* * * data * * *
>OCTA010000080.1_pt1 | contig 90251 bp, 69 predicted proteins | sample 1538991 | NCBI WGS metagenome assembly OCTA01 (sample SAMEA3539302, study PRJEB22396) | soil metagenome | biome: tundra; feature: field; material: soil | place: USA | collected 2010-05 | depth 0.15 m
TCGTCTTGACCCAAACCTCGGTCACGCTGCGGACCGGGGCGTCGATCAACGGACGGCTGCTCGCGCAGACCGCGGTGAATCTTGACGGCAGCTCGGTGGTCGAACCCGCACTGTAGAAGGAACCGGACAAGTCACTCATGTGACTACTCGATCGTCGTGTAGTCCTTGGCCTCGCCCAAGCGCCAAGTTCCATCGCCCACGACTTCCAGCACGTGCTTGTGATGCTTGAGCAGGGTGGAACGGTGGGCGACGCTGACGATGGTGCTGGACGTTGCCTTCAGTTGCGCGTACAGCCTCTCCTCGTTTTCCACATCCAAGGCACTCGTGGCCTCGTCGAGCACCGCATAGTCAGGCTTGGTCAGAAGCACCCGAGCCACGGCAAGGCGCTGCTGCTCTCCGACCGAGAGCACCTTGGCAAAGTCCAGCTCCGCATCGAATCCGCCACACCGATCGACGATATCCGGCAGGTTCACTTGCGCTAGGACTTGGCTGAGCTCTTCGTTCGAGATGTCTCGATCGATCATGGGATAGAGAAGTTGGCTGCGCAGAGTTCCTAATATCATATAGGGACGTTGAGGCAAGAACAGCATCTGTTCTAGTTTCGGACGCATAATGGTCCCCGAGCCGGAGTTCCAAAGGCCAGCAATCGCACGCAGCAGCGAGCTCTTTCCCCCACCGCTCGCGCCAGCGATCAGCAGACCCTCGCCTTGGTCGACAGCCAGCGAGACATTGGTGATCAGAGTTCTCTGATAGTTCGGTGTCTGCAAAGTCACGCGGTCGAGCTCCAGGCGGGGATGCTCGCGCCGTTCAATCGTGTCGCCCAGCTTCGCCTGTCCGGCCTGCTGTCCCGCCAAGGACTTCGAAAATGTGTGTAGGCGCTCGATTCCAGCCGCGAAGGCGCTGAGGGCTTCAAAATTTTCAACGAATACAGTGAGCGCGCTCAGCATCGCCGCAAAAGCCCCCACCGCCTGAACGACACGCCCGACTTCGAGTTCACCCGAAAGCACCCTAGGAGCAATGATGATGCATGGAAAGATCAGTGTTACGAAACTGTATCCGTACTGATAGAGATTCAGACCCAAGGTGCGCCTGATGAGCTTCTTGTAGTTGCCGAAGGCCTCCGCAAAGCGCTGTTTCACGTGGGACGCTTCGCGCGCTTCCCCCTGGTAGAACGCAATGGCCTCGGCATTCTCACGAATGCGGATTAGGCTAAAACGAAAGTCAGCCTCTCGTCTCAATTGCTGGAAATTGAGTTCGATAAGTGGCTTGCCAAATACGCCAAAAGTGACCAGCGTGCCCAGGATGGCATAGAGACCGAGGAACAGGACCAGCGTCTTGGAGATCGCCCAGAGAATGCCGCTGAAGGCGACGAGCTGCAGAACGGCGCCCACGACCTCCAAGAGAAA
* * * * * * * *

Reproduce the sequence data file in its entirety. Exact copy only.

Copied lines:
>OCTA010000080.1_pt1 | contig 90251 bp, 69 predicted proteins | sample 1538991 | NCBI WGS metagenome assembly OCTA01 (sample SAMEA3539302, study PRJEB22396) | soil metagenome | biome: tundra; feature: field; material: soil | place: USA | collected 2010-05 | depth 0.15 m
TCGTCTTGACCCAAACCTCGGTCACGCTGCGGACCGGGGCGTCGATCAACGGACGGCTGCTCGCGCAGACCGCGGTGAATCTTGACGGCAGCTCGGTGGTCGAACCCGCACTGTAGAAGGAACCGGACAAGTCACTCATGTGACTACTCGATCGTCGTGTAGTCCTTGGCCTCGCCCAAGCGCCAAGTTCCATCGCCCACGACTTCCAGCACGTGCTTGTGATGCTTGAGCAGGGTGGAACGGTGGGCGACGCTGACGATGGTGCTGGACGTTGCCTTCAGTTGCGCGTACAGCCTCTCCTCGTTTTCCACATCCAAGGCACTCGTGGCCTCGTCGAGCACCGCATAGTCAGGCTTGGTCAGAAGCACCCGAGCCACGGCAAGGCGCTGCTGCTCTCCGACCGAGAGCACCTTGGCAAAGTCCAGCTCCGCATCGAATCCGCCACACCGATCGACGATATCCGGCAGGTTCACTTGCGCTAGGACTTGGCTGAGCTCTTCGTTCGAGATGTCTCGATCGATCATGGGATAGAGAAGTTGGCTGCGCAGAGTTCCTAATATCATATAGGGACGTTGAGGCAAGAACAGCATCTGTTCTAGTTTCGGACGCATAATGGTCCCCGAGCCGGAGTTCCAAAGGCCAGCAATCGCACGCAGCAGCGAGCTCTTTCCCCCACCGCTCGCGCCAGCGATCAGCAGACCCTCGCCTTGGTCGACAGCCAGCGAGACATTGGTGATCAGAGTTCTCTGATAGTTCGGTGTCTGCAAAGTCACGCGGTCGAGCTCCAGGCGGGGATGCTCGCGCCGTTCAATCGTGTCGCCCAGCTTCGCCTGTCCGGCCTGCTGTCCCGCCAAGGACTTCGAAAATGTGTGTAGGCGCTCGATTCCAGCCGCGAAGGCGCTGAGGGCTTCAAAATTTTCAACGAATACAGTGAGCGCGCTCAGCATCGCCGCAAAAGCCCCCACCGCCTGAACGACACGCCCGACTTCGAGTTCACCCGAAAGCACCCTAGGAGCAATGATGATGCATGGAAAGATCAGTGTTACGAAACTGTATCCGTACTGATAGAGATTCAGACCCAAGGTGCGCCTGATGAGCTTCTTGTAGTTGCCGAAGGCCTCCGCAAAGCGCTGTTTCACGTGGGACGCTTCGCGCGCTTCCCCCTGGTAGAACGCAATGGCCTCGGCATTCTCACGAATGCGGATTAGGCTAAAACGAAAGTCAGCCTCTCGTCTCAATTGCTGGAAATTGAGTTCGATAAGTGGCTTGCCAAATACGCCAAAAGTGACCAGCGTGCCCAGGATGGCATAGAGACCGAGGAACAGGACCAGCGTCTTGGAGATCGCCCAGAGAATGCCGCTGAAGGCGACGAGCTGCAGAACGGCGCCCACGACCTCCAAGAGAAA